by Chad Campbell, senior producer
We’re revisiting Anthony DeCurtis’s review of a 3-CD boxed set released last January called Let Freedom Sing!: Music of the Civil Rights Movement. The timing of the release was perfect, a week after the historic inauguration of Barack Obama as the country’s first black president and just before the start of February’s Black History Month. The set features an intro written by Chuck D. of Public Enemy fame and includes liner notes about each of the 58 songs recorded between 1939 and 2008 - as well as a chronology of the civil rights movement itself.
We were only able to cover these seven songs in the time available.
“Strange Fruit,” Billie Holiday
“The Death of Emmett Till,” The Ramparts
“Say It Loud – I’m Black and I’m Proud,” James Brown
“Yes We Can,” Lee Dorsey
“Inner City Blues (Make Me Wanna Holler),” Marvin Gaye
“The Revolution Will Not Be Televised,” Gil Scott Heron
“None of Us Are Free,” Solomon Burke
(The rest of this entry was written by Anthony DeCurtis, contributing editor for Rolling Stone and music reviewer emeritus for The Bob Edwards Show)
All political movements are accompanied by music meant to inspire the faithful, to spread the message and to keep people’s spirits high. The narrative arc of gospel music – we can survive the trials of this world and we will reach the heavenly promised land – mapped itself perfectly onto the struggles of the civil rights movement. With a few deft changes in the lyrics, songs like “We Shall Not Be Moved” and “Keep Your Eyes on the Prize” easily made the transition from the sacred to the political.
During that same period, gospel music was also moving from the sacred to the secular, redefining popular music in the process of becoming soul music. A message of pride was being conveyed to the country at large as songs like “A Change Is Gonna Come” and “Respect” became massive hits.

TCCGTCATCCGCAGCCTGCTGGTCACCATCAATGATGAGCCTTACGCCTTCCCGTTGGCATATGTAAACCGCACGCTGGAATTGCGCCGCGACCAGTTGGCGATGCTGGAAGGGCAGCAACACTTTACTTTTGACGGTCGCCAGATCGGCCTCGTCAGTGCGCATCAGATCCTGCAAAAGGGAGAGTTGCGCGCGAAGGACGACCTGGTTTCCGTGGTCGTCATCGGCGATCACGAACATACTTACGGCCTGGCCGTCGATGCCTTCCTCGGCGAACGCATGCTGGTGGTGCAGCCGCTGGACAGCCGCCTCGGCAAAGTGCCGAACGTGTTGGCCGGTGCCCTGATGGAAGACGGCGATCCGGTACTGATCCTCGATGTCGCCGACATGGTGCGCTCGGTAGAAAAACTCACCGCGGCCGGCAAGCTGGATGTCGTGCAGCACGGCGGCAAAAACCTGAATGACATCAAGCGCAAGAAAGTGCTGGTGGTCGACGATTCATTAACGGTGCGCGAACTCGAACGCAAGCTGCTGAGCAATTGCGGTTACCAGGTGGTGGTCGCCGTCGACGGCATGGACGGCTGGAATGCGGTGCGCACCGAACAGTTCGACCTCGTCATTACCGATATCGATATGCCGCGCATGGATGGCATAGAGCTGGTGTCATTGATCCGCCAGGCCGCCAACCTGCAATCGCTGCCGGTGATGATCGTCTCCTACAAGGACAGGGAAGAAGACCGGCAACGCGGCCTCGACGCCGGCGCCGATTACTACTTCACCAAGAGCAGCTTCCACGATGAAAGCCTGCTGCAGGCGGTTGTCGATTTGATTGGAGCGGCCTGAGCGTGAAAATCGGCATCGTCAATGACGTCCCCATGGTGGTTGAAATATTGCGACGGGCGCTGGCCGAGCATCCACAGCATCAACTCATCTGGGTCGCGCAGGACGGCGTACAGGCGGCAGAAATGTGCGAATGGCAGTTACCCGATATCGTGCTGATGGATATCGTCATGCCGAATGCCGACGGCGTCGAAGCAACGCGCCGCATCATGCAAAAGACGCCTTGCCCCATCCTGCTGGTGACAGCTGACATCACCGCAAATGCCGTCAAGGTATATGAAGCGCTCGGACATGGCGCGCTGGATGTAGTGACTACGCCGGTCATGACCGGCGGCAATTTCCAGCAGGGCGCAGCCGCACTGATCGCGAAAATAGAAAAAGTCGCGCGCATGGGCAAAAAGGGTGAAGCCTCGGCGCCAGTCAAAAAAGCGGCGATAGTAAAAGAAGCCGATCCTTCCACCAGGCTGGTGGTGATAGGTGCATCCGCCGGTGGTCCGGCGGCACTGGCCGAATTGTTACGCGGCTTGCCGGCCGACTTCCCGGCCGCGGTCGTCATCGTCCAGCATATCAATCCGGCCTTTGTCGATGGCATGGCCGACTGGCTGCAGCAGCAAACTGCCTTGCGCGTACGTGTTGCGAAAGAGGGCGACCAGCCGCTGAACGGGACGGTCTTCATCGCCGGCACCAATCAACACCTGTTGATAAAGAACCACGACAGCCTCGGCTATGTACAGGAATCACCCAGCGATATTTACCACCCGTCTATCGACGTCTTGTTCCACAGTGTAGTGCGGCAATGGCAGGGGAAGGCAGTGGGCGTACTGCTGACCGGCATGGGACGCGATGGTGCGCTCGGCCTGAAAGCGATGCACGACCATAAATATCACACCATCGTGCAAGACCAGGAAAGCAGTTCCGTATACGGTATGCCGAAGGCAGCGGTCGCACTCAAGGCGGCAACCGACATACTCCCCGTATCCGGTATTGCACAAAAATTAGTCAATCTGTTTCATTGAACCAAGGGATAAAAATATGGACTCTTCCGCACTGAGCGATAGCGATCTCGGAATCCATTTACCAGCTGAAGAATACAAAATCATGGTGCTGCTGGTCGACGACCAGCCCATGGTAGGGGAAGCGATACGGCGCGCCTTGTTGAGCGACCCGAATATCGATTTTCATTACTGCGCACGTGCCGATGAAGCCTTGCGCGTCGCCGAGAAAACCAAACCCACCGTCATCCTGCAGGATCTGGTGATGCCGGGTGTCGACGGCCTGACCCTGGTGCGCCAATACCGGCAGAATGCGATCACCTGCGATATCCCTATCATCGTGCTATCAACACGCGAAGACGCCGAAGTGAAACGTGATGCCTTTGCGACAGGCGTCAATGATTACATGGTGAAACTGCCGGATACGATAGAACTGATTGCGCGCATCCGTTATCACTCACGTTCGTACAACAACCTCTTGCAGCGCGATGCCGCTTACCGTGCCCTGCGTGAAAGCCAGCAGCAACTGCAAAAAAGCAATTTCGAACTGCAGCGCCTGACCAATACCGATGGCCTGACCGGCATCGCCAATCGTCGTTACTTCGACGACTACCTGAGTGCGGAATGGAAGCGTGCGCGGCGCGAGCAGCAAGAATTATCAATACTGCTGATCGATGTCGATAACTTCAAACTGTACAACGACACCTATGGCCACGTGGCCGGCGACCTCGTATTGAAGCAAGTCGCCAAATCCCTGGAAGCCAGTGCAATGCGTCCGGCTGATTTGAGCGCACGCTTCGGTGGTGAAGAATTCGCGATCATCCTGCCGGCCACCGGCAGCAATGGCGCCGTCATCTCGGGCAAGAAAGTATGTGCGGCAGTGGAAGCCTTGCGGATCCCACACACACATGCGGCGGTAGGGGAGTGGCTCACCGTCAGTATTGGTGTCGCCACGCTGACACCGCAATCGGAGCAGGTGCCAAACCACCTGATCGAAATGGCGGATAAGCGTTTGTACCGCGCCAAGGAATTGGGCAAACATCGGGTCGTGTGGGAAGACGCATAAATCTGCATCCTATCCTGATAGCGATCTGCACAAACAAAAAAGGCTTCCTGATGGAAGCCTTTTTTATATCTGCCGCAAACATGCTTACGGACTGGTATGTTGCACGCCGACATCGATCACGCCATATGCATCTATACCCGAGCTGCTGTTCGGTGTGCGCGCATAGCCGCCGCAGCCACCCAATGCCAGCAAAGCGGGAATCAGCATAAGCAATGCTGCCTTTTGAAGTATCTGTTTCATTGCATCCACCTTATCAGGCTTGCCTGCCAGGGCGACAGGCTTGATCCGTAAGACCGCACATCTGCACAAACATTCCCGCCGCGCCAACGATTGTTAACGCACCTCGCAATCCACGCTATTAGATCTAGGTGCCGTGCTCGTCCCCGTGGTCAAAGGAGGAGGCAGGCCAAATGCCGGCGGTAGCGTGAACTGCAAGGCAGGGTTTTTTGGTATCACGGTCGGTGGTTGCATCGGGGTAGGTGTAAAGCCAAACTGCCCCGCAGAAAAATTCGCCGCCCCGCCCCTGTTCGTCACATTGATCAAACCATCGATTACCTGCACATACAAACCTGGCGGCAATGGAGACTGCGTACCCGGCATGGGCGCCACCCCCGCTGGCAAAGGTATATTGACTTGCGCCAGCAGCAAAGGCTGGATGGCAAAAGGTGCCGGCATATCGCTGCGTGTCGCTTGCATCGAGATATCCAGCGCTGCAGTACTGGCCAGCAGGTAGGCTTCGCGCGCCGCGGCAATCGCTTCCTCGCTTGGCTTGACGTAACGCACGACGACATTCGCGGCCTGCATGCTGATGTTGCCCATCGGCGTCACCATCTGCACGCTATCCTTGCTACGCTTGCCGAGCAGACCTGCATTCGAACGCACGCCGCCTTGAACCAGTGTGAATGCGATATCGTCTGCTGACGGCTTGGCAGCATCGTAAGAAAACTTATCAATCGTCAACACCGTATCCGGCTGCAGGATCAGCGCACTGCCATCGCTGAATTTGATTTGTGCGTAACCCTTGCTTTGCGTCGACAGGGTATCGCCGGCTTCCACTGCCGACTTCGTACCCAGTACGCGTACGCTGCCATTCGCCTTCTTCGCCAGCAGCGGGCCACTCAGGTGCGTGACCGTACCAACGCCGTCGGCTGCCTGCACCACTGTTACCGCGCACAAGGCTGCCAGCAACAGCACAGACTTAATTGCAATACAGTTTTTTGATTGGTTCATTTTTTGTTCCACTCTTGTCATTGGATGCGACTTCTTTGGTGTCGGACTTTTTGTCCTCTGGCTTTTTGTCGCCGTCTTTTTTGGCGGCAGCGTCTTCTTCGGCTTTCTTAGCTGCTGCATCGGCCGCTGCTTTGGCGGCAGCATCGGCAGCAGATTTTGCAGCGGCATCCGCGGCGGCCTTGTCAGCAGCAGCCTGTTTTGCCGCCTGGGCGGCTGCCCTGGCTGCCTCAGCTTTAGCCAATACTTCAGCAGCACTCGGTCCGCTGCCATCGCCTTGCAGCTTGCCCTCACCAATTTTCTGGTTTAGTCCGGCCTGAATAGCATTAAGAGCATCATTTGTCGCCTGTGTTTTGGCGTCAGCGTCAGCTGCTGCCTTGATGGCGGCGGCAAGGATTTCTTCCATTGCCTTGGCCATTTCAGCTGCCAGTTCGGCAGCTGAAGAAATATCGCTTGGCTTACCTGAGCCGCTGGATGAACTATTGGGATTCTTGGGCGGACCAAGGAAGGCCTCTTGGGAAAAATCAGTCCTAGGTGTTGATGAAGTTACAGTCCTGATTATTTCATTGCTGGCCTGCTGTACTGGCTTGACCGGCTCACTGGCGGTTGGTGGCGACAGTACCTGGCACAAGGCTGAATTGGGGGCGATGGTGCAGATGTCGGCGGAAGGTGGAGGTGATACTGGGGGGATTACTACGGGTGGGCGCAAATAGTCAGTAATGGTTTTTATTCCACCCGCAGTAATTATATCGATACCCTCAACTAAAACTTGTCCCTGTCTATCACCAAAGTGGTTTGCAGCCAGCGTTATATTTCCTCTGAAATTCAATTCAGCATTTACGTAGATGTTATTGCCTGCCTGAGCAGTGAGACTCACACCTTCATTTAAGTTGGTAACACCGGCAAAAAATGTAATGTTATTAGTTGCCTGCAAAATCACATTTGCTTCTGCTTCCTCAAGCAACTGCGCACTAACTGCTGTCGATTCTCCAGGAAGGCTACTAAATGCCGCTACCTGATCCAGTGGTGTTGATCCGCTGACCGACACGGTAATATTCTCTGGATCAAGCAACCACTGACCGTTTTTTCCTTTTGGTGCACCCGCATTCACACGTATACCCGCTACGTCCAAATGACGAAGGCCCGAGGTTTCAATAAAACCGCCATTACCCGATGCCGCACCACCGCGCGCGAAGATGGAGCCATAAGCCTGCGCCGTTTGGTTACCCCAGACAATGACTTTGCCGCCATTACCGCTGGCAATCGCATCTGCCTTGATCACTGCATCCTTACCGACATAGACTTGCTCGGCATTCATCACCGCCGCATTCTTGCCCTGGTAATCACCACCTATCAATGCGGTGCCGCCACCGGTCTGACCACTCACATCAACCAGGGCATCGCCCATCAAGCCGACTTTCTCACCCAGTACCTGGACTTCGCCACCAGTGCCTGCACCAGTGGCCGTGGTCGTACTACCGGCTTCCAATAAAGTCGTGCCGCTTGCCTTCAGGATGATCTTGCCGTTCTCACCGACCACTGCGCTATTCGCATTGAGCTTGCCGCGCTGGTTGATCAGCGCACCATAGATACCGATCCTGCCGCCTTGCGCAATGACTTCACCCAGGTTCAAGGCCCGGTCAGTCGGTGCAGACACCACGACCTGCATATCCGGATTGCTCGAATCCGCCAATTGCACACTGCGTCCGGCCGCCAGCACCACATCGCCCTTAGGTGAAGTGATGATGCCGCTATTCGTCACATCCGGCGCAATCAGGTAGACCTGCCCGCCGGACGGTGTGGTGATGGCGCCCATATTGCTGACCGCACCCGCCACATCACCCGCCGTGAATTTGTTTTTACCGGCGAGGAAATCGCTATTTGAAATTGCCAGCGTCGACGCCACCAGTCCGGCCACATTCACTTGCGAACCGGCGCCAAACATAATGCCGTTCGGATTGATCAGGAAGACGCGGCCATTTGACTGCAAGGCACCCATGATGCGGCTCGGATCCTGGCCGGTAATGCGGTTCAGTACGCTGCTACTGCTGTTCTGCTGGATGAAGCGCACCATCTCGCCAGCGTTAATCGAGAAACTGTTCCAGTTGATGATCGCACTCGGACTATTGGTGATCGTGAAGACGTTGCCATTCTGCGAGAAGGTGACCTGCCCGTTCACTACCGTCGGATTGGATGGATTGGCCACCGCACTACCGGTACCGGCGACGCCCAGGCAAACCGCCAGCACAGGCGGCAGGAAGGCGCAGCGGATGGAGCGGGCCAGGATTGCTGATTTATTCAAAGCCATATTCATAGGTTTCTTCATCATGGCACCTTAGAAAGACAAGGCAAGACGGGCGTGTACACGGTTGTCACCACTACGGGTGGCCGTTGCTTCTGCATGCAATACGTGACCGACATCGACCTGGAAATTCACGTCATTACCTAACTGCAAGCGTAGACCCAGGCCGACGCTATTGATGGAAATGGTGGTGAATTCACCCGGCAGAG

But none of this happened by magic. “Strange Fruit” was released by Billie Holiday in 1939 and addressed the issue of lynching in harrowing terms.
The lynching of 14-year-old Emmett Till in Mississippi in 1955 for allegedly whistling at a white woman became a national cause celebre. His killers were acquitted by an all-white jury in a little over an hour. One juror boasted that it would have taken less than an hour if they’d not paused to have a soda pop. Actor Scatman Crothers tells the story in this song, though it was billed as “The Ramparts.”
As time went on, messages of pride replaced songs of victimization. James Brown’s “Say It Loud – I’m Black and I’m Proud,” which was released in 1968, is a blunt example of that.
Lee Dorsey recorded the original version of “Yes We Can,” which was written by the great Allen Toussaint, later became a hit for the Pointer Sisters, and provided a winning slogan for our current president.
Songs like Marvin Gaye’s gripping “Inner City Blues (Make Me Wanna Holler)” marked the transition of Motown from mere entertainment to social protest.
Gil Scott Heron’s incendiary “The Revolution Will Not Be Televised” helped set the template for hip-hop.
Finally, veteran soul man Solomon Burke’s “None of Us Are Free” is almost as much of an existentialist statement as a political one. The message also echoes Amesty International’s human rights slogan, “if one of us are in chains, none of us are free.” It is a powerful protest, but it also links the races together – in the 21st century, freedom is a cause for everyone.